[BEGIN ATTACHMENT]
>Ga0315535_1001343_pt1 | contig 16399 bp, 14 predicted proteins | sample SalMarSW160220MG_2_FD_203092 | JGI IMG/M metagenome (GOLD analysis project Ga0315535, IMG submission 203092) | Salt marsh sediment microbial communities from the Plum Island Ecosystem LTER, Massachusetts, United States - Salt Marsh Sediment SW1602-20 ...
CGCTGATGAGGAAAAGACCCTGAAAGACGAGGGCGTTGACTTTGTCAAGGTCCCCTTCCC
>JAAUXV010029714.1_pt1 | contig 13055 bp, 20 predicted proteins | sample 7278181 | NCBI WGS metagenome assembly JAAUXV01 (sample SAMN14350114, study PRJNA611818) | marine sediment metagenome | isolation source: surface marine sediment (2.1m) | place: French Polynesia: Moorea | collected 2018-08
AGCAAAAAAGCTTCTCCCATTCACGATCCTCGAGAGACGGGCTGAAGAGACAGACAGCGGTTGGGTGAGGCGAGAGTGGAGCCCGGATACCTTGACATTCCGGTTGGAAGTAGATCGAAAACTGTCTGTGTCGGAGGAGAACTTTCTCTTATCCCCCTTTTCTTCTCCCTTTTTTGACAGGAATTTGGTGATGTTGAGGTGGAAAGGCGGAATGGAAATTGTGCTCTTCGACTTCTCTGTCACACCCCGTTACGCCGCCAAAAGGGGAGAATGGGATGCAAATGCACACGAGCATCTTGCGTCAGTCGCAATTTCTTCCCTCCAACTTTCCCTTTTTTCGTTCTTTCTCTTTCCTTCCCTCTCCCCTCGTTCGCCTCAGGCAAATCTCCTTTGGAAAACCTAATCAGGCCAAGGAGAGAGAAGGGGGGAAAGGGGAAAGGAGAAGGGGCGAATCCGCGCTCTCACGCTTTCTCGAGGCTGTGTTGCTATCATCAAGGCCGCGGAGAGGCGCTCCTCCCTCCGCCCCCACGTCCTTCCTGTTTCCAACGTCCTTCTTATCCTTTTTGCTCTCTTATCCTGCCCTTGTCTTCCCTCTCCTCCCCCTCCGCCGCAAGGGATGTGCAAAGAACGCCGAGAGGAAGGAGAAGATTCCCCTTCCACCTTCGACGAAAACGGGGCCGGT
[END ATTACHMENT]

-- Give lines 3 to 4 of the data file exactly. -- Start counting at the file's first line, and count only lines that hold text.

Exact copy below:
>JAAUXV010029714.1_pt1 | contig 13055 bp, 20 predicted proteins | sample 7278181 | NCBI WGS metagenome assembly JAAUXV01 (sample SAMN14350114, study PRJNA611818) | marine sediment metagenome | isolation source: surface marine sediment (2.1m) | place: French Polynesia: Moorea | collected 2018-08
AGCAAAAAAGCTTCTCCCATTCACGATCCTCGAGAGACGGGCTGAAGAGACAGACAGCGGTTGGGTGAGGCGAGAGTGGAGCCCGGATACCTTGACATTCCGGTTGGAAGTAGATCGAAAACTGTCTGTGTCGGAGGAGAACTTTCTCTTATCCCCCTTTTCTTCTCCCTTTTTTGACAGGAATTTGGTGATGTTGAGGTGGAAAGGCGGAATGGAAATTGTGCTCTTCGACTTCTCTGTCACACCCCGTTACGCCGCCAAAAGGGGAGAATGGGATGCAAATGCACACGAGCATCTTGCGTCAGTCGCAATTTCTTCCCTCCAACTTTCCCTTTTTTCGTTCTTTCTCTTTCCTTCCCTCTCCCCTCGTTCGCCTCAGGCAAATCTCCTTTGGAAAACCTAATCAGGCCAAGGAGAGAGAAGGGGGGAAAGGGGAAAGGAGAAGGGGCGAATCCGCGCTCTCACGCTTTCTCGAGGCTGTGTTGCTATCATCAAGGCCGCGGAGAGGCGCTCCTCCCTCCGCCCCCACGTCCTTCCTGTTTCCAACGTCCTTCTTATCCTTTTTGCTCTCTTATCCTGCCCTTGTCTTCCCTCTCCTCCCCCTCCGCCGCAAGGGATGTGCAAAGAACGCCGAGAGGAAGGAGAAGATTCCCCTTCCACCTTCGACGAAAACGGGGCCGGT